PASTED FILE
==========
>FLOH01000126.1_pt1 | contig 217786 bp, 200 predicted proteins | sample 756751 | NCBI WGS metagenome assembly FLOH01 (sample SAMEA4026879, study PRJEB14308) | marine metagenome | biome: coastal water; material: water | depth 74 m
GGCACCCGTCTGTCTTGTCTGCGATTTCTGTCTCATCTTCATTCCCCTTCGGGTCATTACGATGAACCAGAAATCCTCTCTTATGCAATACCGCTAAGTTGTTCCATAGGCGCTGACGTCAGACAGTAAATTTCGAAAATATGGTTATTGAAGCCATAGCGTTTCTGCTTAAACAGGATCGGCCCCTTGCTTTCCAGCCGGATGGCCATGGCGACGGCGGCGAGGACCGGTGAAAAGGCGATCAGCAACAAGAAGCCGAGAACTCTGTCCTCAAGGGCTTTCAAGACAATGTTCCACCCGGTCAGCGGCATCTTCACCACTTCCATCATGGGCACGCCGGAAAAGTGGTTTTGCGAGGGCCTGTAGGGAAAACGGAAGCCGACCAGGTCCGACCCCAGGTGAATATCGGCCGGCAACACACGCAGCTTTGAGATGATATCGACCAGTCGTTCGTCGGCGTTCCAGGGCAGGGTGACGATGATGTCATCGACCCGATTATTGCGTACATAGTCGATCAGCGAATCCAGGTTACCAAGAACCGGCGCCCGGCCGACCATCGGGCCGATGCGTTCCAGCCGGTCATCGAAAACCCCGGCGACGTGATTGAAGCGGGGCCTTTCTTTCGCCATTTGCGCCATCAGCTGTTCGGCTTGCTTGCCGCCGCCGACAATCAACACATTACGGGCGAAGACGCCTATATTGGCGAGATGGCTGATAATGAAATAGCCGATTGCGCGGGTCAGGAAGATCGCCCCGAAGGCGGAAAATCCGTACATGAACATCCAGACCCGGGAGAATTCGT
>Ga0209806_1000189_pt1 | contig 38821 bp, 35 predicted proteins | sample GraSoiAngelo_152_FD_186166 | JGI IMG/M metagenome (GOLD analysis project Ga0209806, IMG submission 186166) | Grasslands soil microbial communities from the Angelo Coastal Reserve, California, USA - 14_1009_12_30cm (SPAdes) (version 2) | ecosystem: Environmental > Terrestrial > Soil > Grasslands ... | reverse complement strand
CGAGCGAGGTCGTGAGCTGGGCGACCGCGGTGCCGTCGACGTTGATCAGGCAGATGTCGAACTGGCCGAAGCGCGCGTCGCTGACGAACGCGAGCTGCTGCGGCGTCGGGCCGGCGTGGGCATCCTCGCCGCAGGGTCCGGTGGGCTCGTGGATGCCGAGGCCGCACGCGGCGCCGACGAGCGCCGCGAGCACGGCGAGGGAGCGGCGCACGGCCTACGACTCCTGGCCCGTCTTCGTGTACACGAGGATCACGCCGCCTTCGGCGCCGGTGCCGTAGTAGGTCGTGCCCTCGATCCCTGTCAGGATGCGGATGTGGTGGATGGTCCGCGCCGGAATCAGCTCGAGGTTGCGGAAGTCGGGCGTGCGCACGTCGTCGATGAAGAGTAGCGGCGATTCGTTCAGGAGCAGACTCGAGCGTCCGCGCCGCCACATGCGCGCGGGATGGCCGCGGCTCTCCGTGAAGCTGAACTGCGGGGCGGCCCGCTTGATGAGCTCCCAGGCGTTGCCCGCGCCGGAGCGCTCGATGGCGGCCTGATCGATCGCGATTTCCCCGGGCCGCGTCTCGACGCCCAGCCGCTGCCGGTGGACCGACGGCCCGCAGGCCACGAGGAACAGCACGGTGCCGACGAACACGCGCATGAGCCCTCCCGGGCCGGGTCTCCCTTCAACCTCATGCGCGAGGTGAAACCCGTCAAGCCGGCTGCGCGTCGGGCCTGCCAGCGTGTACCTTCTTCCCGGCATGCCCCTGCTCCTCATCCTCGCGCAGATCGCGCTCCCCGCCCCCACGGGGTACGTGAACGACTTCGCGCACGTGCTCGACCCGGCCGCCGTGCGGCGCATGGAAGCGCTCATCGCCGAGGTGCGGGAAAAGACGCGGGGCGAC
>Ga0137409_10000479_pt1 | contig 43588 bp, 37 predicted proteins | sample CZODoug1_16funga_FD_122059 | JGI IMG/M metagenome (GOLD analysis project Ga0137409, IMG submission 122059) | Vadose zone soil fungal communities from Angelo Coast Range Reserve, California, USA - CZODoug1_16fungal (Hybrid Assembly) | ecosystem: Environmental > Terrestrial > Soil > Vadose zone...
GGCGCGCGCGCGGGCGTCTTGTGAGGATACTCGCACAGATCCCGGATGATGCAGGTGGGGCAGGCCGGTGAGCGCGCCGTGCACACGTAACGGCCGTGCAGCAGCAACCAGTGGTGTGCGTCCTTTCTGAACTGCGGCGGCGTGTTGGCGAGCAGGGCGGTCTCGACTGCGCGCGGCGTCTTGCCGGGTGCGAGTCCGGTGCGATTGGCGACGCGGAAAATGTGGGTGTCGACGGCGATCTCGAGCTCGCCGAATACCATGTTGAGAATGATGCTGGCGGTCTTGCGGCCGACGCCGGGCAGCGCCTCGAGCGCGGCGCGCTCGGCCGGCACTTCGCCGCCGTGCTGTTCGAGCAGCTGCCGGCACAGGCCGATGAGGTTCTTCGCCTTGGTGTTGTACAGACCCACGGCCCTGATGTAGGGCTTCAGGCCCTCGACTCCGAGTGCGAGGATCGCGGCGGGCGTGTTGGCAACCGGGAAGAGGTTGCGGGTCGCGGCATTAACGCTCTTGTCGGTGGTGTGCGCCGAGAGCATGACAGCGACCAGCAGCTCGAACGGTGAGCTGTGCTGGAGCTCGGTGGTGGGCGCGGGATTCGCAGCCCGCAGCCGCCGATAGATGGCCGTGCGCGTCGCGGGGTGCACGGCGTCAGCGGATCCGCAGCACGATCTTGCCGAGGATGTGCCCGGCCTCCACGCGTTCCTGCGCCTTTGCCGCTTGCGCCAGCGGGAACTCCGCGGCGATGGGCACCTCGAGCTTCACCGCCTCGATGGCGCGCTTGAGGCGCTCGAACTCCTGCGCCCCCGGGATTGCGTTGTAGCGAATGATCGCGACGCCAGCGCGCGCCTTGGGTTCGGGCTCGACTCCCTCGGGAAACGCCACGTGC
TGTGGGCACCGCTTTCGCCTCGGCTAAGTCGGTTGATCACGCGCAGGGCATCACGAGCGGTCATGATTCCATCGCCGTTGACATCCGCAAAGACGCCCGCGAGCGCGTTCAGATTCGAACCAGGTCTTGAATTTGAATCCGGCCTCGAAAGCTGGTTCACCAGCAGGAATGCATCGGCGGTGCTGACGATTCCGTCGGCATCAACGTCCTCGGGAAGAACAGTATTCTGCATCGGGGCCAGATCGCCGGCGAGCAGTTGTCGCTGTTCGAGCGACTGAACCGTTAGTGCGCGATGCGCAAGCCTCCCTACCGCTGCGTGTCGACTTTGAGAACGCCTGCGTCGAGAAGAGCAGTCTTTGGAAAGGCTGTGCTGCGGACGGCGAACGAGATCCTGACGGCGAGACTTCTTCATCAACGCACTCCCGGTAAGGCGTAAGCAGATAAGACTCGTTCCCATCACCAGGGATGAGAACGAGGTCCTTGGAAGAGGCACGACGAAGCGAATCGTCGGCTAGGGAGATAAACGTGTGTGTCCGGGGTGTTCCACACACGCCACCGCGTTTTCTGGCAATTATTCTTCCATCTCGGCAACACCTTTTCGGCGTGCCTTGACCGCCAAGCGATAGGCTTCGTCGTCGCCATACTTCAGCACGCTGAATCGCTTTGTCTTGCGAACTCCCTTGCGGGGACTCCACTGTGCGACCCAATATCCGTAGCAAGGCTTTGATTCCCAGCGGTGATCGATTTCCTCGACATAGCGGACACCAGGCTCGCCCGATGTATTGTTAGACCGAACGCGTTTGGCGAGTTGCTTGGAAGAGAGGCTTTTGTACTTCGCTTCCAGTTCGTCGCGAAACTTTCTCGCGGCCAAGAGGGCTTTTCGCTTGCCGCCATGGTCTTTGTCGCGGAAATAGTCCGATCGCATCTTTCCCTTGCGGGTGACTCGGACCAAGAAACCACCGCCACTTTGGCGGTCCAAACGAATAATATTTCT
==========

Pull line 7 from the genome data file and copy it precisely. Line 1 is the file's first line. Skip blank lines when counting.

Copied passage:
TGTGGGCACCGCTTTCGCCTCGGCTAAGTCGGTTGATCACGCGCAGGGCATCACGAGCGGTCATGATTCCATCGCCGTTGACATCCGCAAAGACGCCCGCGAGCGCGTTCAGATTCGAACCAGGTCTTGAATTTGAATCCGGCCTCGAAAGCTGGTTCACCAGCAGGAATGCATCGGCGGTGCTGACGATTCCGTCGGCATCAACGTCCTCGGGAAGAACAGTATTCTGCATCGGGGCCAGATCGCCGGCGAGCAGTTGTCGCTGTTCGAGCGACTGAACCGTTAGTGCGCGATGCGCAAGCCTCCCTACCGCTGCGTGTCGACTTTGAGAACGCCTGCGTCGAGAAGAGCAGTCTTTGGAAAGGCTGTGCTGCGGACGGCGAACGAGATCCTGACGGCGAGACTTCTTCATCAACGCACTCCCGGTAAGGCGTAAGCAGATAAGACTCGTTCCCATCACCAGGGATGAGAACGAGGTCCTTGGAAGAGGCACGACGAAGCGAATCGTCGGCTAGGGAGATAAACGTGTGTGTCCGGGGTGTTCCACACACGCCACCGCGTTTTCTGGCAATTATTCTTCCATCTCGGCAACACCTTTTCGGCGTGCCTTGACCGCCAAGCGATAGGCTTCGTCGTCGCCATACTTCAGCACGCTGAATCGCTTTGTCTTGCGAACTCCCTTGCGGGGACTCCACTGTGCGACCCAATATCCGTAGCAAGGCTTTGATTCCCAGCGGTGATCGATTTCCTCGACATAGCGGACACCAGGCTCGCCCGATGTATTGTTAGACCGAACGCGTTTGGCGAGTTGCTTGGAAGAGAGGCTTTTGTACTTCGCTTCCAGTTCGTCGCGAAACTTTCTCGCGGCCAAGAGGGCTTTTCGCTTGCCGCCATGGTCTTTGTCGCGGAAATAGTCCGATCGCATCTTTCCCTTGCGGGTGACTCGGACCAAGAAACCACCGCCACTTTGGCGGTCCAAACGAATAATATTTCT